Academic journal article SA Journal of Human Resource Management

The Relationship between Servant Leadership and Employee Empowerment, Commitment, Trust and Innovative Behaviour: A Project Management Perspective

Academic journal article SA Journal of Human Resource Management

The Relationship between Servant Leadership and Employee Empowerment, Commitment, Trust and Innovative Behaviour: A Project Management Perspective

Article excerpt

Introduction

Leadership has remained a fascination through the ages, possibly because of its mysterious nature and also because it touches everyone's lives (Yukl, 2013, p. 17). Within the project management field, leadership is recognised as a key practical skill; however, what is more interesting is the extent to which traditional leadership models and theories are able to successfully capture their effectiveness within a project environment (Clarke, 2012, pp. 128- 129). Tannenbaum and Schmidt (1973, as cited in Clarke, 2012, p. 197) argue that leadership style offers a means to categorise the different leaders' behaviours within the current context and provides the mechanism to establish the manner in which a project manager would behave towards the project team.

Most studies focus on understanding the roles and power position of the project manager (Clarke, 2012, p. 128), with very little research being dedicated to understanding the effect of the leadership style on the project team. With the rapid expansion of organisations utilising projects as an everyday form within the workplace (Jessen, 2002, as cited in Clarke, 2012, p. 128) it is important to understand the relationship between the project sponsor's leadership style and the project team's 'outcomes'.

Although Greenleaf's (1970) servant leadership essay sparked much interest, resulting in many articles being written supporting it as a fresh approach to leadership (Sipe & Frick, 2009, as cited by Hayden, 2011, p. 3) it is only in the last 5 years, that it has been possible to measure the servant leadership dimensions within a leader (Hayden, 2011, p. 4). This however only addresses half of the problem, as the ability to measure follower outcomes is also imperative (Greenleaf, 1970, as cited in Hayden, 2011, p. 2). Furthermore, an understanding of followers' 'outcomes' goes beyond those elements identified by Greenleaf , namely, healthier, wiser, freer, autonomous and becoming servant leaders themselves, and requires further investigation. Moreover, although studies have focused on the servant leader in a general organisational environment, very little attention has been given to understanding the servant leader in a project environment, especially the role of a project sponsor. Furthermore, little or no attention has been given to understanding the optimal leadership profile of a project sponsor and even less to understanding the influence that the project sponsor's leadership style has on the individual outcomes within a project team.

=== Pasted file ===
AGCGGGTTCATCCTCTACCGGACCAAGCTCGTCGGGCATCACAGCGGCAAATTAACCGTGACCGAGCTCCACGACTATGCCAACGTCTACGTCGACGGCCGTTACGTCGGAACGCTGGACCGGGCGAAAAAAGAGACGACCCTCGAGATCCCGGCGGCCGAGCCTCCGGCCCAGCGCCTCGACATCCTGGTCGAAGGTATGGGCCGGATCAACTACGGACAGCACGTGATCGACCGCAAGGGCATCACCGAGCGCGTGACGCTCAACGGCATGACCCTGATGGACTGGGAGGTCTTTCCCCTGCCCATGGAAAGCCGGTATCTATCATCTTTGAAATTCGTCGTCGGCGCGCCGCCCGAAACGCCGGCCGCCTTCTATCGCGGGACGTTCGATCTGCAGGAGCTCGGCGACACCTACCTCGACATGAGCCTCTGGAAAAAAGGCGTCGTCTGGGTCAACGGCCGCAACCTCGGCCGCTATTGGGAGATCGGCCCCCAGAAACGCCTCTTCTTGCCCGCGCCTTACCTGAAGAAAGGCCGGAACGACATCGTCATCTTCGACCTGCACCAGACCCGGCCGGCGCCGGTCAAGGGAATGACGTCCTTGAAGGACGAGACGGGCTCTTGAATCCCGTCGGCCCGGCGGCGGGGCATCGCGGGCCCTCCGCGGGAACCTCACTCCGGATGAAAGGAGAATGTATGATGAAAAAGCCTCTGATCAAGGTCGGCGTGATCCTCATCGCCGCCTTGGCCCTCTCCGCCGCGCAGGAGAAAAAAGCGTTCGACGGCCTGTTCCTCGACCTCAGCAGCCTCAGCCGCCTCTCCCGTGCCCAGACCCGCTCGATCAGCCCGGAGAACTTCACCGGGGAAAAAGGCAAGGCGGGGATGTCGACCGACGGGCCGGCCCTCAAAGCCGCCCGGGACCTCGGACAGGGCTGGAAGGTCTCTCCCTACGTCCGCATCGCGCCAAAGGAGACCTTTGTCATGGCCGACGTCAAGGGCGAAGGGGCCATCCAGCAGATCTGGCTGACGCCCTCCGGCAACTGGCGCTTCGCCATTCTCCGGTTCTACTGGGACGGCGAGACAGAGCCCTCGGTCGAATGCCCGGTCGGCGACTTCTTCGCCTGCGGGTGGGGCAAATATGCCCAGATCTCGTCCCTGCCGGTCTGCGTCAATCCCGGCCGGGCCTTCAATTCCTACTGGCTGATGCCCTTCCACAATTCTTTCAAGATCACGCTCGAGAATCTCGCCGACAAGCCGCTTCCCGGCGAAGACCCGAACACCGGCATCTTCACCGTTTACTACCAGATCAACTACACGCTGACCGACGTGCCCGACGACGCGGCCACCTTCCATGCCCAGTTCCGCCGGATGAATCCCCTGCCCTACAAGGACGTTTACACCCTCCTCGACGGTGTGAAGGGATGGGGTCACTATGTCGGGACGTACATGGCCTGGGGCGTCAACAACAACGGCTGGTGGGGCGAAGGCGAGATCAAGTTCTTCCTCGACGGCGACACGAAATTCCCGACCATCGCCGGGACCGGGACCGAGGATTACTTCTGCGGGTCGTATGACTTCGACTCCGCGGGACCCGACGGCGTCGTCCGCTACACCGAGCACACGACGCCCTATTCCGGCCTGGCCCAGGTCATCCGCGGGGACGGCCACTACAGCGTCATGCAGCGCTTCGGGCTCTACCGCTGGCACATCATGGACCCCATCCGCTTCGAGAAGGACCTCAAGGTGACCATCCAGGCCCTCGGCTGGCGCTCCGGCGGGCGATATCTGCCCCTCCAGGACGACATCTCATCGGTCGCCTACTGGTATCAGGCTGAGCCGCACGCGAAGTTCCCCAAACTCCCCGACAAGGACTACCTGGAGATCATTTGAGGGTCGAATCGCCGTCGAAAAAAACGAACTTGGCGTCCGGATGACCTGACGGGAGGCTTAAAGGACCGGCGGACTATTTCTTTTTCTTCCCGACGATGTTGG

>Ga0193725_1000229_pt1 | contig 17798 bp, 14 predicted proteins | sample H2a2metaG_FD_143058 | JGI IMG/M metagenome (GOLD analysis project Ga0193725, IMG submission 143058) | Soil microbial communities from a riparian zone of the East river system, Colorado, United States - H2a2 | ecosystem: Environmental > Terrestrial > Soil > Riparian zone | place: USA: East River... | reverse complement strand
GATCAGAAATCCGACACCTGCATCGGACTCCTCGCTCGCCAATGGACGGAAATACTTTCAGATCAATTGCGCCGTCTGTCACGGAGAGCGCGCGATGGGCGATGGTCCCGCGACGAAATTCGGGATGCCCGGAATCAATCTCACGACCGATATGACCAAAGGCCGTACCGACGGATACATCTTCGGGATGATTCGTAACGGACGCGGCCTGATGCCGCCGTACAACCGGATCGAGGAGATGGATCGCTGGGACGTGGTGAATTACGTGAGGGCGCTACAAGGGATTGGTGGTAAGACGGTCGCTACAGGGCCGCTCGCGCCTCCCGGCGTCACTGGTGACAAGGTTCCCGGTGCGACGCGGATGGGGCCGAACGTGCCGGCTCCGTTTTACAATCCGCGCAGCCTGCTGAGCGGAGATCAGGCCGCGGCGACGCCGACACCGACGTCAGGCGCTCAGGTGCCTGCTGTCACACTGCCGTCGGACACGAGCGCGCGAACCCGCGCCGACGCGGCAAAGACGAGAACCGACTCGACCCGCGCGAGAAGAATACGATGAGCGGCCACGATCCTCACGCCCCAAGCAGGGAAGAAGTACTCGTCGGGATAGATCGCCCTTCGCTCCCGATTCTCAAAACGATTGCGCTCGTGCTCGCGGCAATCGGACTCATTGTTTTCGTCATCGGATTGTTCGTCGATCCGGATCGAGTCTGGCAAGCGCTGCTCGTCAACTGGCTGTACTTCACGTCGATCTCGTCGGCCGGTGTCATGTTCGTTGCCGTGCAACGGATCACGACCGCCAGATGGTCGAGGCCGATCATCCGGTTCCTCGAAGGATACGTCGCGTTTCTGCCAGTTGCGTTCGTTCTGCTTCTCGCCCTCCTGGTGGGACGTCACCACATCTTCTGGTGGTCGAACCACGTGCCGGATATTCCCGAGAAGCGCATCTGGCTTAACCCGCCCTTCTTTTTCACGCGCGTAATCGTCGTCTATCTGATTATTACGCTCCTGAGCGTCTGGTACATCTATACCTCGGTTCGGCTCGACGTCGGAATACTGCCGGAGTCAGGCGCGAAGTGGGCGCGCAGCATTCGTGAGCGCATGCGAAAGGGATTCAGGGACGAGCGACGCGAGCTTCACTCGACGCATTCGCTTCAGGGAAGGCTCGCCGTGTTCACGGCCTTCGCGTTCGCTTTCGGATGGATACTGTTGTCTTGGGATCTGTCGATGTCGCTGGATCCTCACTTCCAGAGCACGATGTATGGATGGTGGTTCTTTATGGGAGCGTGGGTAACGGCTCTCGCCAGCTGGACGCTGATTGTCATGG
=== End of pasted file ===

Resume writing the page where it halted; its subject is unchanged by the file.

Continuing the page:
In light of the above, the focus of this article is to understand the influence, if any, that a project sponsor's servant leadership traits of altruistic calling, emotional healing, wisdom, persuasive mapping and organisational stewardship have on a project team's 'outcomes', which, for the purposes of this article are defined as: employee empowerment, commitment, trust and innovative behaviour.

Literature review

Leadership

Yukl (2013, p. 26) argues that a leader's characteristics have been the dominant focus of leadership studies, with specific emphasis on one or all of the following characteristics: trait, behaviour, or power. Research in the field of, inter alia, contingency or situational theory states that the ideal leadership style is dependent on the situation, the follower and the leader (Hannay, 2009, p. 2). This approach emphasises the importance of contextual factors that influence leadership processes, the major variables being the type of work to be carried out, the type of organisation and the external environment (Yukl, 2013, p. 29). Emerging leadership theories suggest that the true power of a leader is no longer linked to the leader's position within the organisation, but rather to transforming the organisation and its workers (Burns, 1978 as cited by Stone & Patterson, 2005, p. 7). Today's leadership theory studies have evolved and extend into focusing on the ethical leader, which encompasses transforming, servant, authentic and spiritual leadership styles (Yukl, 2013, p. …

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